You know how you’re told to put your private social security number or credit card information only into sites that are secure? Their site address is https:// instead of just http:// . Your browser will display a lock icon, turn something green, or give you another indication that what you send in cannot be stolen by third parties?
Well, it turns out these https:// sites are not secure at all.
Monday one of the biggest suppliers of encryption code said that their widely used library has a flaw in it which allows anyone to look at 64,000 characters that is in the host server’s memory. Your retirement account username and password and social security number might be part of the 64kB of information a passing bad guy looked at. Or, the username and password to Gmail account could have been scraped and sent to Bad Guy Central.
And, the theft of your information would leave no trace on the victimized computer server at Wells Fargo, Bank of America, Chase, or wherever.
This bug has been named “Heartbleed” in a nerdy reference to the communications heartbeat code that it lives in. Cute name, but I’ve seen statements that the seriousness of Heartbleed on a scale of 1 to 10 is 11.
The geek world is uniformly saying that this problem is very awful.
On the Other Hand
I cannot find a report from anyone anywhere that says this bug is the apparent source of any loss of data, money, or privacy. The bug was discovered by honest programmers who notified the people responsible for the faulty code. A patch was immediately released, and most larger sites have already updated their servers.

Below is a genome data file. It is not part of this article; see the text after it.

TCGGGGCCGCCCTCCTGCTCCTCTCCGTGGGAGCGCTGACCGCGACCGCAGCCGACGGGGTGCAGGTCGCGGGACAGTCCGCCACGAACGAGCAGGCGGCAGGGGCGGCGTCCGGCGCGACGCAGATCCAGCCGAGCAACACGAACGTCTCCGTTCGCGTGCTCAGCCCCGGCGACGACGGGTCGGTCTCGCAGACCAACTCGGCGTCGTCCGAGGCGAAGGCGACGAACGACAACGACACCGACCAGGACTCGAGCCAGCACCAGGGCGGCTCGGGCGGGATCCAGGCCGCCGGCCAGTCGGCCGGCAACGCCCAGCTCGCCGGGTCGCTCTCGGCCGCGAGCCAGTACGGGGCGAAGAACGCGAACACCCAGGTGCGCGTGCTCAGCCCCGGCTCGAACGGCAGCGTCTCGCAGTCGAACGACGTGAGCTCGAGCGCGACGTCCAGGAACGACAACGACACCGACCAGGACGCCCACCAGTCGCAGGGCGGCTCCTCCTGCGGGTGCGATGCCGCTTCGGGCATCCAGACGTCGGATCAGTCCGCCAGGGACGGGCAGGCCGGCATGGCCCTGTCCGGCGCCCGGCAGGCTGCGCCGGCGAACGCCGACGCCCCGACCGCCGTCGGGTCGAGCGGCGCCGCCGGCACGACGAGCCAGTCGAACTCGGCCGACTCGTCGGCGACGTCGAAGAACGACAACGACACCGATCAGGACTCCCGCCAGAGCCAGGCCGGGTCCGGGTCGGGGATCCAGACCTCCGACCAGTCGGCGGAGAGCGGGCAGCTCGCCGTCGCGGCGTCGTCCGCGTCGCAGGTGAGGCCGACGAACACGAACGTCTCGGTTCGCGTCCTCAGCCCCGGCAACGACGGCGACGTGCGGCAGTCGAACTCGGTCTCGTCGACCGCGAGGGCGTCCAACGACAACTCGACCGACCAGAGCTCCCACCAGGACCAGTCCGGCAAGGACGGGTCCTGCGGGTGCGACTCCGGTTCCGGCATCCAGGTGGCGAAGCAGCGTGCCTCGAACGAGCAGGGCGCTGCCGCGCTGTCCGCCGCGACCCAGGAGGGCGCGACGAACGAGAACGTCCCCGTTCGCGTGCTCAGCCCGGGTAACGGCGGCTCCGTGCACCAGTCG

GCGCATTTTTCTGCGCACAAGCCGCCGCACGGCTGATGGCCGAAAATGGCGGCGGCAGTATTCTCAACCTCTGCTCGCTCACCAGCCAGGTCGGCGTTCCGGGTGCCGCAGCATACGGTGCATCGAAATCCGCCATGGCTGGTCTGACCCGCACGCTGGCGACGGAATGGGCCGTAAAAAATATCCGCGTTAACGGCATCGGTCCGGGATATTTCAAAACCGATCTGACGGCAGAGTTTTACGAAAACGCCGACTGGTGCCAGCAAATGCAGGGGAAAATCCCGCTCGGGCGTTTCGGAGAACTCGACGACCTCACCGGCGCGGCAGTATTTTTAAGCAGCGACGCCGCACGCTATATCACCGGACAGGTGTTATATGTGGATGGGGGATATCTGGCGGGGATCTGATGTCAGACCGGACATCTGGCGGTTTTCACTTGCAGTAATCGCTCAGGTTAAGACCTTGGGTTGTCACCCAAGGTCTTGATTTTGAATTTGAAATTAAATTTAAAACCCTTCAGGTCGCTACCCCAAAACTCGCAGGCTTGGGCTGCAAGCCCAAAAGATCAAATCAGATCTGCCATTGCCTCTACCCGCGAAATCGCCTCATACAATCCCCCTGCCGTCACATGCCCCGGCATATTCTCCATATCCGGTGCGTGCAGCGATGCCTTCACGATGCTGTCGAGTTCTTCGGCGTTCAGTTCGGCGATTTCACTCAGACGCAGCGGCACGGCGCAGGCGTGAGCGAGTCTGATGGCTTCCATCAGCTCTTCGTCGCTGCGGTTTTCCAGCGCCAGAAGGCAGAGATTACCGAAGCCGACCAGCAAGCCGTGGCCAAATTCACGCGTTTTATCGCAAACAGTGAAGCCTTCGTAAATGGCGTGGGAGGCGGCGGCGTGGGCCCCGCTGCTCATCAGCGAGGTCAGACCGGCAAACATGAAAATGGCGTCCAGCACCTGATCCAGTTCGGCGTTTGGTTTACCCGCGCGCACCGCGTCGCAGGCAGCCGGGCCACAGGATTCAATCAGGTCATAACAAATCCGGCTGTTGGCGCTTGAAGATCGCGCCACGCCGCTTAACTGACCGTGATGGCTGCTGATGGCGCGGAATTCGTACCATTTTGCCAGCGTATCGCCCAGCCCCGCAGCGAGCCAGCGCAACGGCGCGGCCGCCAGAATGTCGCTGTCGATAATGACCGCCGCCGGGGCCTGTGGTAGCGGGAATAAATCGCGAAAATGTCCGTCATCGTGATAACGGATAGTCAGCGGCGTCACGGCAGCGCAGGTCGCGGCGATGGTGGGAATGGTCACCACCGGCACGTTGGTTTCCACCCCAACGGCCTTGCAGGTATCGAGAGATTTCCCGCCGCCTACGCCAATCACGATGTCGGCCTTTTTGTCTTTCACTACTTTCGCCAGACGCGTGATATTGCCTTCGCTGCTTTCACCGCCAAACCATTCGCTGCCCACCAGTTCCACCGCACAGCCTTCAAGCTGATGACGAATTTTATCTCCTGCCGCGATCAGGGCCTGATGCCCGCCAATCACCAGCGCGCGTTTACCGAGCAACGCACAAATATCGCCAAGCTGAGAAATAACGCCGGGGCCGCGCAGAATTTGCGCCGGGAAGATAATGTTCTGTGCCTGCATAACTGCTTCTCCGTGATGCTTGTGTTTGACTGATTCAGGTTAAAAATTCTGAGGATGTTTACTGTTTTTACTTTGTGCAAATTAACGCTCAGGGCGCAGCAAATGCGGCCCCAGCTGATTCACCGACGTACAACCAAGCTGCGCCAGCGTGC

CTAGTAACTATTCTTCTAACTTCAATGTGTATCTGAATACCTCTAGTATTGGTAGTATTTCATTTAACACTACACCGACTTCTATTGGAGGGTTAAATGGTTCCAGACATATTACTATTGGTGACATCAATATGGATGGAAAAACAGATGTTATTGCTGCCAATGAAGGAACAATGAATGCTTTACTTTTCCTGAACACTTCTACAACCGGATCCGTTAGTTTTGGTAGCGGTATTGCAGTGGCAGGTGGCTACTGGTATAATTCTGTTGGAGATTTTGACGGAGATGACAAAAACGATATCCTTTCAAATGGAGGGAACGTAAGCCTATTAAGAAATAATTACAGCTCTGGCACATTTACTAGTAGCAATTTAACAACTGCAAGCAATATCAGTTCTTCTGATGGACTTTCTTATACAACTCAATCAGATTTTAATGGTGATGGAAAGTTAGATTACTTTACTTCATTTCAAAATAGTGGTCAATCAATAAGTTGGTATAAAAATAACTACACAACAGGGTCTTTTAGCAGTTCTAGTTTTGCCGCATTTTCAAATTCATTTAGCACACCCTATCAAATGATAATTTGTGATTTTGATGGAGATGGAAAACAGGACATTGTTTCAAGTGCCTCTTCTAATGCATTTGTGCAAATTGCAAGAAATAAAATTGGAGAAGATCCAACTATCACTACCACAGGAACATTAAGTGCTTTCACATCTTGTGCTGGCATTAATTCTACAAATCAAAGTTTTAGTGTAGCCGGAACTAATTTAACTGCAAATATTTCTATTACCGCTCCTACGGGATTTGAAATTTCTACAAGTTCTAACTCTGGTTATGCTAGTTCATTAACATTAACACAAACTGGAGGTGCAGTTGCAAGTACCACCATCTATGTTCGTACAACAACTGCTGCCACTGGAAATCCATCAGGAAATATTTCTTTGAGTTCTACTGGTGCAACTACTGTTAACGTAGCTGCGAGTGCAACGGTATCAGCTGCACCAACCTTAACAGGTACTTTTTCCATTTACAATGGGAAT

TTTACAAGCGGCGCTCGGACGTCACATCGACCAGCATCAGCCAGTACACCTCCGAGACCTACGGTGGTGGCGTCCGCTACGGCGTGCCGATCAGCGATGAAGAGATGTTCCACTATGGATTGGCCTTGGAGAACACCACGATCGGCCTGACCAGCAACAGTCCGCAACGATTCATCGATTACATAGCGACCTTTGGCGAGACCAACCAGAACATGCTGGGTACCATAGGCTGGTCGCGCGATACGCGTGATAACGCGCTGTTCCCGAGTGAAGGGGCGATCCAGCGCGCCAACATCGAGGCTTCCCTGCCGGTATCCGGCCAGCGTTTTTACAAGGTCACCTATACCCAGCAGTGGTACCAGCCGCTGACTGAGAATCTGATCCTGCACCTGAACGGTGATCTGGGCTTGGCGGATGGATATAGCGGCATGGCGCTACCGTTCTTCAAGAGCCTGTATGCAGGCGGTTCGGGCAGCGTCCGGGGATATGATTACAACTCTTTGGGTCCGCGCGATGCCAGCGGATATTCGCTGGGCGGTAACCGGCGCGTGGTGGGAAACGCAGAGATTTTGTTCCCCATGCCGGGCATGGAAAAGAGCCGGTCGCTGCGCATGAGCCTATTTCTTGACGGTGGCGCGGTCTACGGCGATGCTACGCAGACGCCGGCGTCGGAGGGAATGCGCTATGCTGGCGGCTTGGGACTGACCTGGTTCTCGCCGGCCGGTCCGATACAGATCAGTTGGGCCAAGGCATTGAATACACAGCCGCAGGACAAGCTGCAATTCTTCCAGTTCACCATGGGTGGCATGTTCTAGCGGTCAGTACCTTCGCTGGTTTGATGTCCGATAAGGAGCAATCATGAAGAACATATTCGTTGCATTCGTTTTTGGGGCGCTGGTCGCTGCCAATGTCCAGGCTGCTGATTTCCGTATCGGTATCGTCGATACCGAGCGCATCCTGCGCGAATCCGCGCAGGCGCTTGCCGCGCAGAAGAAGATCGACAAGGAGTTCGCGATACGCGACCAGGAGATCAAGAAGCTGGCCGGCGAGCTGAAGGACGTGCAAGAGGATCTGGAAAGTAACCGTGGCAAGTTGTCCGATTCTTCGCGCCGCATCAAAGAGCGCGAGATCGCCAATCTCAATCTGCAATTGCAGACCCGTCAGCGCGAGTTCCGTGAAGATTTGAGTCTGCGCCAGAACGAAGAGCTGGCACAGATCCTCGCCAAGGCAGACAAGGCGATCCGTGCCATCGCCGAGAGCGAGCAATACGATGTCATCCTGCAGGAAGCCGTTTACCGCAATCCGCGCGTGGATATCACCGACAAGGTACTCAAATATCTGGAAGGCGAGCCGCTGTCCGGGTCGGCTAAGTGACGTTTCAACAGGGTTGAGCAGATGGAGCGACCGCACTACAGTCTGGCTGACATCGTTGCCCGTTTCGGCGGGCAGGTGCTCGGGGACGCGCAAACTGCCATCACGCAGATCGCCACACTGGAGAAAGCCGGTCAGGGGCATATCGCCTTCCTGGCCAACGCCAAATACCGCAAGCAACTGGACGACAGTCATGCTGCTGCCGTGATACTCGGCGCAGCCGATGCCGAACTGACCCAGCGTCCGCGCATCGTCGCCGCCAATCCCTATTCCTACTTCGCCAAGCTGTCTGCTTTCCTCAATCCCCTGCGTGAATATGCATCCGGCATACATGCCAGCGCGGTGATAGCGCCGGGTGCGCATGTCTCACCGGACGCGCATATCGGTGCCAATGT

2 Actions You Must Take!
Still, the Heartbleed problem is real, and there is a potential that some bad guys have broken into systems and have used, or have stored for future use, the information they stole. They could have broken into your bank just as you logged on, which would give them your username and password. They could have done the same with your investment firm, credit card company, or many other places you enter data you want to keep private and secure.
So, you need to change your passwords for every secure site. Today.
I suggest using LastPass for creating strong new passwords and tracking them. (See this post for more information on why.) But, whether your use LastPass or manage your passwords manually, at the very least add or change one character for all of your current passwords.
But, first, make sure that your secure service has patched its software. If not, change the password now, do not use the site for secure transactions, and check again tomorrow. Now that the bug is well known and easy to exploit, your chances of having your data stolen on an unpatched server is much, much greater than it was last week.
C/net recommends http://filippo.io/Heartbleed as a place to test whether the Heartbleed patch has been installed. Use it!
References To Read
Here are sites I used for this post. Check them out for more information.